Lenovo markets the Chromebook Duet 3 as a 2-in-1 device, which it technically is, but only if you plan to work on flat surfaces. Both of my previous Windows laptops have been 2-in-1 devices, but because they have a more solid structure, they’re easier to use on your legs, the bed, or another unstable situation. To prop it up and use the keyboard, you have to pop out the stand part of the magnetic cover. This became easier to do over time, but even once the stand portion had “broken in,” so to speak, it still required two hands to prop the stand up every time.

I’m one of those people who has to align something perfectly, and the magnetic cover was sometimes tricky to position just right. There’s also a hole in the magnetic cover for the rear camera, so it’s essential to get it somewhat straight. Completely lifting the cover off and trying to reposition it wasn’t working, so I pushed it into place with my fingers once it was on.

Also, there is a correct way to put the magnetic cover on the keyboard, but it’s not clear at first because there are no indicators. If you put it on upside down, it’ll stay, but the attraction isn’t as strong as when it’s on the right way. You can feel the difference in magnetic pull, but for reference, the right way is when the Lenovo logo on the keyboard and the cover line up.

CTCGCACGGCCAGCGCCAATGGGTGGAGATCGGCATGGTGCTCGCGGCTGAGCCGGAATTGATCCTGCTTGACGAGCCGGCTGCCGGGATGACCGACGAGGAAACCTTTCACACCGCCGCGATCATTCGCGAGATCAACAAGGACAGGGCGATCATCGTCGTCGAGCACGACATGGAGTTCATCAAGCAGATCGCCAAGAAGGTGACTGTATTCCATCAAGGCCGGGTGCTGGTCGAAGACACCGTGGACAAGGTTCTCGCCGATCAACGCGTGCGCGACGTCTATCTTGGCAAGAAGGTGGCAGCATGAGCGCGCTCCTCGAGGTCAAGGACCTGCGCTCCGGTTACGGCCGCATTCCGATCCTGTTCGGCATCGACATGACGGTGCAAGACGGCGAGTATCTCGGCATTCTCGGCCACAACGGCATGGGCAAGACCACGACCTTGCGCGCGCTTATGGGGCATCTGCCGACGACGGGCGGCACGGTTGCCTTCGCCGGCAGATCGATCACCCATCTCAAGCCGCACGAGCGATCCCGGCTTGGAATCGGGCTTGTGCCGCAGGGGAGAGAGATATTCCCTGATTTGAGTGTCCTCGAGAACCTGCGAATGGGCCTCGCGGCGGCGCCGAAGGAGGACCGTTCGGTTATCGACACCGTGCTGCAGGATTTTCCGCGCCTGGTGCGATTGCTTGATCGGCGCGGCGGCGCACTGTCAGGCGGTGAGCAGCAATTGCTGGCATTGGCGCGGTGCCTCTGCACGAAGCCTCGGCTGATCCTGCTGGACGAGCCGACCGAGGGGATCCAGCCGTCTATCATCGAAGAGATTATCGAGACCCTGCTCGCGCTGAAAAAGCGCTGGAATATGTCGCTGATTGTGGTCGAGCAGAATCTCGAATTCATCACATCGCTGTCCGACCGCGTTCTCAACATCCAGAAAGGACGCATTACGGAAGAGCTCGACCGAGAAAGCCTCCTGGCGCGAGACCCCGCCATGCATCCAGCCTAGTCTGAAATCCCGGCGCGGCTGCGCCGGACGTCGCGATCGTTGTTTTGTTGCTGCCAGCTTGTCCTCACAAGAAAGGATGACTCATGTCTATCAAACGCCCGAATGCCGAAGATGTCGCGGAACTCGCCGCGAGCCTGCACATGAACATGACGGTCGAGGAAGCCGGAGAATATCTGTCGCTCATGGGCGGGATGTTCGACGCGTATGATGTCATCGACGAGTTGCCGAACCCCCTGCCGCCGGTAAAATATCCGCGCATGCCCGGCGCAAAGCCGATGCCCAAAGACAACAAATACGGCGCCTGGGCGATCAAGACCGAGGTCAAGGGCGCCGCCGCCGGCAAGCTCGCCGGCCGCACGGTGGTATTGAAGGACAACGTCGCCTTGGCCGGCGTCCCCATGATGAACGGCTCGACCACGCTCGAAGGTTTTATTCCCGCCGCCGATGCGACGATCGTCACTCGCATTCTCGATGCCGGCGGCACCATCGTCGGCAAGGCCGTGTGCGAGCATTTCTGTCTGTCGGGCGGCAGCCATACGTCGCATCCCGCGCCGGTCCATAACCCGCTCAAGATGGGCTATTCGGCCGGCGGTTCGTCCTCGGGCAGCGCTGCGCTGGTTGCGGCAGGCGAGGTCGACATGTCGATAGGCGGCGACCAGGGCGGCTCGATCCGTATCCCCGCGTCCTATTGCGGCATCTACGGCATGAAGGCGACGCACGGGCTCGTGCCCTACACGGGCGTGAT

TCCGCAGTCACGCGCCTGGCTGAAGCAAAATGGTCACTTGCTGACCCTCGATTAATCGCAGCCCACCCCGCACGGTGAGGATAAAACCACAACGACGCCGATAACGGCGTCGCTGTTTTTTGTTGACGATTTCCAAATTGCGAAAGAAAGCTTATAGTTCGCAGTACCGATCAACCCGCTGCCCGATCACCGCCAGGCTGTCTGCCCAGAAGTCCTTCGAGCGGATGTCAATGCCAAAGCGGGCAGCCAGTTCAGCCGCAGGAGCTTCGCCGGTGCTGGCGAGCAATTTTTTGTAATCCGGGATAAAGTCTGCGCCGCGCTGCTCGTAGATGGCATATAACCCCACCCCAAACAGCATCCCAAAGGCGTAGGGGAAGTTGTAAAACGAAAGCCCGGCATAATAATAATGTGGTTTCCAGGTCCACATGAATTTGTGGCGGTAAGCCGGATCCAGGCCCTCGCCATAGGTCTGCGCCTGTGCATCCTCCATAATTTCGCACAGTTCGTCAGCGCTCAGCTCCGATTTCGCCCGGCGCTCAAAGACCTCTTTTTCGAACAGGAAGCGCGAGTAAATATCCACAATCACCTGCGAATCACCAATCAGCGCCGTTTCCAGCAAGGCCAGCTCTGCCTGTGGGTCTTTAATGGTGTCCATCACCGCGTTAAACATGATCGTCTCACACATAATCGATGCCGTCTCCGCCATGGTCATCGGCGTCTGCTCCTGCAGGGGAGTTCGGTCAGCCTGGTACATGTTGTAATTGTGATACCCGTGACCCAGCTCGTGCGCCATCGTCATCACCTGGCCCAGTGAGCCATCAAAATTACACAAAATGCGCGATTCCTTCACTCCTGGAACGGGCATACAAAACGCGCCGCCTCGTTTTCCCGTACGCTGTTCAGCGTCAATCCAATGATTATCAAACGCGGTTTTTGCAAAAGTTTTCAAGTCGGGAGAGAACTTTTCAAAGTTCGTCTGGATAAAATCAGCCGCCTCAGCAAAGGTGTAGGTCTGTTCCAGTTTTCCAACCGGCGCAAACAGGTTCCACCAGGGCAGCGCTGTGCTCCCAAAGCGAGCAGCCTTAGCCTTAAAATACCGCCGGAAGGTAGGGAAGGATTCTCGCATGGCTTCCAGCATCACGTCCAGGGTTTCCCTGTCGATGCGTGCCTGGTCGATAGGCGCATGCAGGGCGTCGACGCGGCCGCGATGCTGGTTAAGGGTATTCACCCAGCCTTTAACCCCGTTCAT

The Chromebook Duet 3 is incredibly petite, which is excellent for students and anyone who travels a lot with their device. Although the detachable keyboard is a neat addition and works relatively well, the tablet portion of this device is what truly shines.

Display: It’s Great For the Price

To preface this section, I’ll say that I’m a bit spoiled with my current laptop’s display, which has a 4K resolution. This certainly isn’t the norm for laptops; the standard for most laptops is usually 1920 x 1080, which was the resolution of my previous laptop.

Lenovo Chromebook Duet 3 close up of the bottom left corner of the screen
Sarah Chaney / Review Geek

Lenovo’s Chromebook Duet 3 has a 2K resolution, or 2000 x 1200, on a 10.9-inch screen. The display looks decent, but you’re not going to look at it and have your mind blown by vivid colors and super dark blacks. To test out the prowess of the display, I watched a few shows on Netflix, played a game I downloaded from Google Play, and browsed the internet.